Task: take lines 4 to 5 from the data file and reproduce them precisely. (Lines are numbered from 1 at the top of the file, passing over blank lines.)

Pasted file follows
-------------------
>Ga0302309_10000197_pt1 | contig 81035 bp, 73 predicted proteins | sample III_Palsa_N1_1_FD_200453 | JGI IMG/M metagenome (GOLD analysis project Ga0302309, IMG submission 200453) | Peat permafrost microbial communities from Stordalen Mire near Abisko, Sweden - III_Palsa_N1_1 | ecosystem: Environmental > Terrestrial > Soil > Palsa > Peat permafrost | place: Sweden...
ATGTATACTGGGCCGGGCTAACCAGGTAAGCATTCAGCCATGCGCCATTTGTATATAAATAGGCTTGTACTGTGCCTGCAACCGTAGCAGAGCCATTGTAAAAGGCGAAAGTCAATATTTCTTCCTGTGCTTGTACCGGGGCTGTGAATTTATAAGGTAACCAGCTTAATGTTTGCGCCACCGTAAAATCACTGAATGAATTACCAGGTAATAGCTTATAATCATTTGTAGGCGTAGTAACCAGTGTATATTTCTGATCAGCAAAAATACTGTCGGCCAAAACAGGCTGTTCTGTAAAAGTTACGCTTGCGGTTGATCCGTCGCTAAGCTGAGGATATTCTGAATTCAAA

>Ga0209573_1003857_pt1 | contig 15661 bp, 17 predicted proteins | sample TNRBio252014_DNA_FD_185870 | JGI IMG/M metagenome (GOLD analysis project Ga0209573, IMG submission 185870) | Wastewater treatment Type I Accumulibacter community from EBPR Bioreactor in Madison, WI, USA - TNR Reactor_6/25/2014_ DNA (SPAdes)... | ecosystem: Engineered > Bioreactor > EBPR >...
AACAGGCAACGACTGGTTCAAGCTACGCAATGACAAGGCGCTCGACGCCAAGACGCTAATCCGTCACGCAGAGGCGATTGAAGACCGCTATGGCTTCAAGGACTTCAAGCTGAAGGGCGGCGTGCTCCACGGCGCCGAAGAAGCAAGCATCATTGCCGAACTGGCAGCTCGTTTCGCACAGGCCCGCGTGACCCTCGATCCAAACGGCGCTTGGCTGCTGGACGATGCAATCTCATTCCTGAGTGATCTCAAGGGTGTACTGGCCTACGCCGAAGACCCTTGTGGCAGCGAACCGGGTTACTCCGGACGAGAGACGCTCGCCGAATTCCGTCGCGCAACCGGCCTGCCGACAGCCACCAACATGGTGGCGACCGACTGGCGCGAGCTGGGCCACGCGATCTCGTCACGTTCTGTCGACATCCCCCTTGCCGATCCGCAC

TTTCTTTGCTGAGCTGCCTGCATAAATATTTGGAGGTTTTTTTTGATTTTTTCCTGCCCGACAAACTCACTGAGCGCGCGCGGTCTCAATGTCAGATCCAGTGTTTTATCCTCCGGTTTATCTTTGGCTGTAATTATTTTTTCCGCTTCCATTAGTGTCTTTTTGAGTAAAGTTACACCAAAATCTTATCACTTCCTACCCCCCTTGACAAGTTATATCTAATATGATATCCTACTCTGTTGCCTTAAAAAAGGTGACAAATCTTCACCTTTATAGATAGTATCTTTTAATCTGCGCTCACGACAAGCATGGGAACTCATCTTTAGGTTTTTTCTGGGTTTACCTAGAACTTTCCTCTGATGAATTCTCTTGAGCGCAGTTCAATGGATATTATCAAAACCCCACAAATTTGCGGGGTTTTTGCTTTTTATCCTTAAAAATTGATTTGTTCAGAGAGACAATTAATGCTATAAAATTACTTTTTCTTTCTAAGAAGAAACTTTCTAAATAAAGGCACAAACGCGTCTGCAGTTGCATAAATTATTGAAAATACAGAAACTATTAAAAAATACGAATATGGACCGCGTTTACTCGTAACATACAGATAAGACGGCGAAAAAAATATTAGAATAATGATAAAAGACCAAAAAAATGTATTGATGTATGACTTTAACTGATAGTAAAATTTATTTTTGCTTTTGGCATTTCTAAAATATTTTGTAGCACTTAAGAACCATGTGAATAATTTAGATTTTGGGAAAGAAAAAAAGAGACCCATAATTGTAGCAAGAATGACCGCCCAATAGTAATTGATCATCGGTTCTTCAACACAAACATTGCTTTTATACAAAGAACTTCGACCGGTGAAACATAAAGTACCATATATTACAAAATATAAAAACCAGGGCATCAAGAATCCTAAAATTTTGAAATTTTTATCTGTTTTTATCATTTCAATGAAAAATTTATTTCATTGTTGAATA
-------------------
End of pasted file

AACAGGCAACGACTGGTTCAAGCTACGCAATGACAAGGCGCTCGACGCCAAGACGCTAATCCGTCACGCAGAGGCGATTGAAGACCGCTATGGCTTCAAGGACTTCAAGCTGAAGGGCGGCGTGCTCCACGGCGCCGAAGAAGCAAGCATCATTGCCGAACTGGCAGCTCGTTTCGCACAGGCCCGCGTGACCCTCGATCCAAACGGCGCTTGGCTGCTGGACGATGCAATCTCATTCCTGAGTGATCTCAAGGGTGTACTGGCCTACGCCGAAGACCCTTGTGGCAGCGAACCGGGTTACTCCGGACGAGAGACGCTCGCCGAATTCCGTCGCGCAACCGGCCTGCCGACAGCCACCAACATGGTGGCGACCGACTGGCGCGAGCTGGGCCACGCGATCTCGTCACGTTCTGTCGACATCCCCCTTGCCGATCCGCAC

TTTCTTTGCTGAGCTGCCTGCATAAATATTTGGAGGTTTTTTTTGATTTTTTCCTGCCCGACAAACTCACTGAGCGCGCGCGGTCTCAATGTCAGATCCAGTGTTTTATCCTCCGGTTTATCTTTGGCTGTAATTATTTTTTCCGCTTCCATTAGTGTCTTTTTGAGTAAAGTTACACCAAAATCTTATCACTTCCTACCCCCCTTGACAAGTTATATCTAATATGATATCCTACTCTGTTGCCTTAAAAAAGGTGACAAATCTTCACCTTTATAGATAGTATCTTTTAATCTGCGCTCACGACAAGCATGGGAACTCATCTTTAGGTTTTTTCTGGGTTTACCTAGAACTTTCCTCTGATGAATTCTCTTGAGCGCAGTTCAATGGATATTATCAAAACCCCACAAATTTGCGGGGTTTTTGCTTTTTATCCTTAAAAATTGATTTGTTCAGAGAGACAATTAATGCTATAAAATTACTTTTTCTTTCTAAGAAGAAACTTTCTAAATAAAGGCACAAACGCGTCTGCAGTTGCATAAATTATTGAAAATACAGAAACTATTAAAAAATACGAATATGGACCGCGTTTACTCGTAACATACAGATAAGACGGCGAAAAAAATATTAGAATAATGATAAAAGACCAAAAAAATGTATTGATGTATGACTTTAACTGATAGTAAAATTTATTTTTGCTTTTGGCATTTCTAAAATATTTTGTAGCACTTAAGAACCATGTGAATAATTTAGATTTTGGGAAAGAAAAAAAGAGACCCATAATTGTAGCAAGAATGACCGCCCAATAGTAATTGATCATCGGTTCTTCAACACAAACATTGCTTTTATACAAAGAACTTCGACCGGTGAAACATAAAGTACCATATATTACAAAATATAAAAACCAGGGCATCAAGAATCCTAAAATTTTGAAATTTTTATCTGTTTTTATCATTTCAATGAAAAATTTATTTCATTGTTGAATA